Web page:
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Using horticultural fleece

Gardening for beginners: garden fleece

All you need to know about using garden or horticultural fleece, in our guide.

What is garden fleece?

Garden or horticultural fleece is a lightweight polyester material with a soft texture, hence its name ‘fleece’. It’s one of several different materials that are collectively referred to as crop covers. Fleece is a versatile material as it can protect plants from frost, wind, hail and pests. You can also use it to insulate plants to encourage earlier harvests, and line greenhouses with fleece to offer wider winter protection.

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Because fleece is porous, allowing air and water through, it creates a healthier environment for plant growth than non-porous materials such as polythene.

Fleece is available in a range of sizes and varies in quality as well as weight – better quality fleece should last for several years if used carefully. It should be durable, being ultra-violet (UV) stabilised to withstand sunlight, tear-proof, washable and rot-proof. The downside of fleece is that it can’t be recycled, so buying good quality material that will give the longest life is most sustainable compared to cheap fleece that may only last a season.

When to use garden fleece

Winter

  • Use fleece outdoors to protect plants from frost, cold winds, or hail damage
  • In unheated greenhouses or polytunnels, use fleece to wrap or cover plants to provide additional protection against frost
  • Use heavy duty fleece as greenhouse insulation instead of bubble polythene

Spring

  • Cover soil with fleece for a week or two to warm it before sowing
  • Grow crops under fleece to raise the temperature and give an earlier harvest compared to un-covered crops
  • Put over newly planted frost-tender plants to protect from late frosts, wind, or hail
  • Protect early potatoes from frost

Summer

  • Use fleece to protect plants from attack by pests such as flea beetle or cabbage white butterfly
  • Cover delicate plants with fleece in bouts of unseasonal weather such as hail

Autumn

  • Cover tender crops and flowering annuals/tender perennials to keep them growing for longer as temperatures fall
  • Protect overwintered hardy crops from severe frosts
  • Enable harvesting of winter-hardy root crops by covering with fleece so the soil is less likely to become frozen

How to use garden fleece

Wrapping a tree fern crown with fleece
Wrapping a tree fern crown with fleece

Wrap or cover vulnerable plants with fleece as temporary frost protection when severe weather is forecast. Heavier duty 30g fleece protects plants down to around -3°C, while standard fleece with a weight of 17g provides protection to just below freezing. Use sheets of fleece to cover individual plants or groups of plants and secure with pegs or string. If the fleece is in direct contact with plants, remove as soon as weather conditions improve, as it reduces the amount of scarce winter light getting to plants and can also provide a haven for pests.

Fleece ‘jackets’ are available for individual plants, made using 70g fleece, which provides protection to around -5ºC. Design varies – some have a drawstring at the base while others have zipped sides. Sizes vary.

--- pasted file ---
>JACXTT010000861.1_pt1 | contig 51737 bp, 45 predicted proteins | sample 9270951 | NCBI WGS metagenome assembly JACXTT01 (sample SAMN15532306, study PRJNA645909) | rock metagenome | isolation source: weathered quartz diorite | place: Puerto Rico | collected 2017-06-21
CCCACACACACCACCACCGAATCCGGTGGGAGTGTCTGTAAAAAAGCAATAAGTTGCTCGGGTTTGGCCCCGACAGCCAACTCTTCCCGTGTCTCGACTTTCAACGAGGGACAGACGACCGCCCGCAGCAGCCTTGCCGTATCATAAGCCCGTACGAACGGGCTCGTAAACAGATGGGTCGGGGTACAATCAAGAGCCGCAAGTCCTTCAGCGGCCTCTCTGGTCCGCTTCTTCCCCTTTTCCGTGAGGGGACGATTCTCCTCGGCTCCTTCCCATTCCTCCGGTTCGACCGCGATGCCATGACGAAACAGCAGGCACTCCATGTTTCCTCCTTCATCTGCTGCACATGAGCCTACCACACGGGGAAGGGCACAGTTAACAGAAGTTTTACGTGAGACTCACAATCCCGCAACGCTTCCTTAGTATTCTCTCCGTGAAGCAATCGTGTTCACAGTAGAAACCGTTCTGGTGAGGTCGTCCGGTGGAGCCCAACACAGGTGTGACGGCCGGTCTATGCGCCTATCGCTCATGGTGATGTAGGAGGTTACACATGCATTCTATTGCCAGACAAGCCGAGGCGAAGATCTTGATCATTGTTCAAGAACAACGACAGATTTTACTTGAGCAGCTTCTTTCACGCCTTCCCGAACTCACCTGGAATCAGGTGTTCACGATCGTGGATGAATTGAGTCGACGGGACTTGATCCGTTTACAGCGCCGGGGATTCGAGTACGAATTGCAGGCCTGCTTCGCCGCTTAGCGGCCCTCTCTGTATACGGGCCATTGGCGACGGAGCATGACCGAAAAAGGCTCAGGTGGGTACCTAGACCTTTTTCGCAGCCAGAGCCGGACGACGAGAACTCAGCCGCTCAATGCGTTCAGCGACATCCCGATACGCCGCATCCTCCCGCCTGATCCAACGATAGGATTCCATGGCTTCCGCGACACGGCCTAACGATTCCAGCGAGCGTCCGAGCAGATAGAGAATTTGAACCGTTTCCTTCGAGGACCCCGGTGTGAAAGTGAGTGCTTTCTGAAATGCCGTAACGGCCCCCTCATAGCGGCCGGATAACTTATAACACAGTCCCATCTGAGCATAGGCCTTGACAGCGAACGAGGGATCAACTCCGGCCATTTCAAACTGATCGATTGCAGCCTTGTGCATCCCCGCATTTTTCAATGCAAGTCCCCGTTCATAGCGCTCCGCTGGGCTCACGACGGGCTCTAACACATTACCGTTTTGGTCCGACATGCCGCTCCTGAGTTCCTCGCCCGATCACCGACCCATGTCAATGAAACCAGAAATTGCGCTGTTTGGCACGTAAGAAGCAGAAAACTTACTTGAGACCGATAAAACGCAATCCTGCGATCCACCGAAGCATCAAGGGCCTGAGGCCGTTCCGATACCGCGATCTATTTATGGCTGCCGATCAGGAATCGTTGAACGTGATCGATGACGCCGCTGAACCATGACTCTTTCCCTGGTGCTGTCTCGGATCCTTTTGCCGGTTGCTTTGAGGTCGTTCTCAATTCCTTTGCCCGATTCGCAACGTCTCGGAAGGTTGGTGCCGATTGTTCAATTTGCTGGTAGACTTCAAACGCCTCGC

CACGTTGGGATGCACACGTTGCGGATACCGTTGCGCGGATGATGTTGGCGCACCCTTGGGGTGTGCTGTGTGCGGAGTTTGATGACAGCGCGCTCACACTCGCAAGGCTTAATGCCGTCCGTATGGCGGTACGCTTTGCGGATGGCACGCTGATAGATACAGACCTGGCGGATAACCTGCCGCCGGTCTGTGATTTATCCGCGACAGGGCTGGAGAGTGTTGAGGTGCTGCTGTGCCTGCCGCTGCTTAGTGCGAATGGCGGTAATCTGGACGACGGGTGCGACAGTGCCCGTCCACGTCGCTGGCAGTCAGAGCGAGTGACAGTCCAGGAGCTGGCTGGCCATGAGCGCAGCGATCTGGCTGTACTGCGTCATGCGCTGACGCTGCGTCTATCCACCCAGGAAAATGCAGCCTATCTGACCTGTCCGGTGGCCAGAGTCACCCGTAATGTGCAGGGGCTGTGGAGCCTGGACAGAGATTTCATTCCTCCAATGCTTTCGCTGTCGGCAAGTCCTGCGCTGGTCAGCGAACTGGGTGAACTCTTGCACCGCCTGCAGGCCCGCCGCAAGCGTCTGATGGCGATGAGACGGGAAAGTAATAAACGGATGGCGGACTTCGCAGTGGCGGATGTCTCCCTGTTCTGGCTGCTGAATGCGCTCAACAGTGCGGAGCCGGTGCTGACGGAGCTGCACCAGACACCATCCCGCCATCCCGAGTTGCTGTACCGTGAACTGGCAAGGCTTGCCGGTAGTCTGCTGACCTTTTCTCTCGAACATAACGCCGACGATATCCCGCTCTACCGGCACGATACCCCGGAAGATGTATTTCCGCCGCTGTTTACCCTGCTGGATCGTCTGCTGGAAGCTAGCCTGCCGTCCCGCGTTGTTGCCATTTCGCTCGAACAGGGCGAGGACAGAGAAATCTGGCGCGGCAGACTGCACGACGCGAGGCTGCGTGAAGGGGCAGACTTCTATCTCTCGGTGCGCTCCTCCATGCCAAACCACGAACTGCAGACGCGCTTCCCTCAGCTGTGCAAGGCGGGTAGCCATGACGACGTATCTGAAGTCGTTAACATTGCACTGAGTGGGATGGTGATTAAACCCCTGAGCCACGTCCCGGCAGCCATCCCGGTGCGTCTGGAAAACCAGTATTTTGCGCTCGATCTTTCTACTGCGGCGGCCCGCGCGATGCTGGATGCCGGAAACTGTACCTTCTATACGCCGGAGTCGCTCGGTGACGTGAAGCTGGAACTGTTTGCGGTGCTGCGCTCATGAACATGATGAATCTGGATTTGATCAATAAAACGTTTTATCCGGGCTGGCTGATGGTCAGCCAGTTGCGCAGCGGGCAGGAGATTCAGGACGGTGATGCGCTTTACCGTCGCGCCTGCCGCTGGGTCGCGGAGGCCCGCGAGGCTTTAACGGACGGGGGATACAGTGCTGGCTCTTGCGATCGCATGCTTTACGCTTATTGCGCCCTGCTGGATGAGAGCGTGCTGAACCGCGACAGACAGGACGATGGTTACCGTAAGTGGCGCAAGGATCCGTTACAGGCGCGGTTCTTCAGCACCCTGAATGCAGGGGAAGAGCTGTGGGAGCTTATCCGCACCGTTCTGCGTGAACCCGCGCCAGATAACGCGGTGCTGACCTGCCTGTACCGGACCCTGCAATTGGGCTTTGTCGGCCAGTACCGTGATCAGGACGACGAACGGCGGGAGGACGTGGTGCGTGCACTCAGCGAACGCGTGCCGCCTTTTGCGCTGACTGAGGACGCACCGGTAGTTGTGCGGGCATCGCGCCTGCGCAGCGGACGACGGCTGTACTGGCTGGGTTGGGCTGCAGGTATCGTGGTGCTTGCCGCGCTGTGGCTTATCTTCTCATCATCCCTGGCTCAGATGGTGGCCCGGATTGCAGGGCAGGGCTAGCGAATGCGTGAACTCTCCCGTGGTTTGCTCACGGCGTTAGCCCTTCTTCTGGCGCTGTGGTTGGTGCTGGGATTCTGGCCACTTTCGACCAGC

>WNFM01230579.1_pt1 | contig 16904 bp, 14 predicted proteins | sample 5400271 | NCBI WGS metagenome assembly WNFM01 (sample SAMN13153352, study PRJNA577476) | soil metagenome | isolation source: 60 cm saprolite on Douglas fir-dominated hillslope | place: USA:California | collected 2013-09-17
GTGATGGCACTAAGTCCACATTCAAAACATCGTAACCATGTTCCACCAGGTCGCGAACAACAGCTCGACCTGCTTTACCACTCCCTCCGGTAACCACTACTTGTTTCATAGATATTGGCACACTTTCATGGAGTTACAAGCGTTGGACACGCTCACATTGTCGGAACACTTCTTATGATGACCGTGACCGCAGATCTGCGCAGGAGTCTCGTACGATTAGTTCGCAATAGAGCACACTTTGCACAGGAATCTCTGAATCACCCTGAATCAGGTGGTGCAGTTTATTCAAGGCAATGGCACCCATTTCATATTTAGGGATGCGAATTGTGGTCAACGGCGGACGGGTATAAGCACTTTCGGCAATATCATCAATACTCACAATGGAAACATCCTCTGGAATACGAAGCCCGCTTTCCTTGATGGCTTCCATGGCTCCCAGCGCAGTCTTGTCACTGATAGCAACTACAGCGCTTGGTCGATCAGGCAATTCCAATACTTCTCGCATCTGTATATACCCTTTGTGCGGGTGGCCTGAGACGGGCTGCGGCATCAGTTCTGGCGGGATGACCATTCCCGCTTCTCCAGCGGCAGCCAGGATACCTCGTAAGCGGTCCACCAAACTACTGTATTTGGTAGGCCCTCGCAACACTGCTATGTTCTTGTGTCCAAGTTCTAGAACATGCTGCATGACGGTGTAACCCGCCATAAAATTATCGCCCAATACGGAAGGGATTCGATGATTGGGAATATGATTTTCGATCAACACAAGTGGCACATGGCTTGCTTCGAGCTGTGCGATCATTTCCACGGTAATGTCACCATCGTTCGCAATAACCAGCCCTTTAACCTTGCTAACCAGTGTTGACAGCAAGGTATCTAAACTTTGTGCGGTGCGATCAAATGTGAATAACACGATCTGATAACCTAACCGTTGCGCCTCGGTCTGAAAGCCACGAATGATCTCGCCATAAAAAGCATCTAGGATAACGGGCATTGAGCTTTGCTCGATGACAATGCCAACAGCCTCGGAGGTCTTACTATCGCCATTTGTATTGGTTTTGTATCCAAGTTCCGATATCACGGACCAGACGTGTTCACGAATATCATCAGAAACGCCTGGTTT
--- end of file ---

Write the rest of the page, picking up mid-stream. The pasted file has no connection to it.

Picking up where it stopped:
You can make or buy a framework to cover plants, known as a cloche or tunnel, to support sheets of fleece. As long as there’s a gap of at least a few centimetres between plants and fleece, the cover can be left in place for weeks or months.

Use heavy duty fleece as greenhouse insulation, fixed to the inside of the structure using clips or double-sided sticky pads.

How to store garden fleece for reuse

With care, good-quality fleece can last for several years as it’s rot-proof and washable. If dirty, machine wash on the gentlest cycle or wash by hand, then allow to dry completely before storing in a dry place out of sunlight.

Alternative materials to garden fleece

Plastic cloche
Plastic cloche

For protection against pests use fine mesh, sometimes called insect mesh. This keeps insect pests at bay, as well as birds, while netting only protects crops from birds.

For protection from frost use clear heavy-duty polythene. This protects plants from wind and hail, and can provide protection against frost, but not as much as heavy duty fleece. Polythene isn’t porous so humidity can cause disease problems, and watering is likely to be needed.

Fabrics such as sacking or old curtains can be used to wrap plants to protect against frost, but their heavier weight coupled with water absorption is likely to cause damage.

Garden fleece: problem solving

Placing fleece over busy Lizzies
Placing fleece over busy Lizzies

Pollinating insects are kept away from crops that need pollination, such as strawberries. For these crops, use either fine netting that still keeps birds off the fruit, or delay putting fleece over the crop until flowering has finished and the fruit is set.

Weed growth is boosted by a fleece cover as well as plant growth. Remove every so often in order to weed.

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Pests such as slugs and snails can thrive under the protection of fleece. Inspect plants regularly for signs of damage and take action as appropriate.

Advice on buying garden fleece

  • Fleece is widely available in a range of weights, widths, and lengths
  • It may be more economical to buy a large sheet to cut into smaller pieces – fleece cuts easily with a pair of sharp scissors
  • For frost protection of large individual plants opt for a heavy duty fleece ‘jacket’ that’s secured with a drawstring or zip

Where to buy garden fleece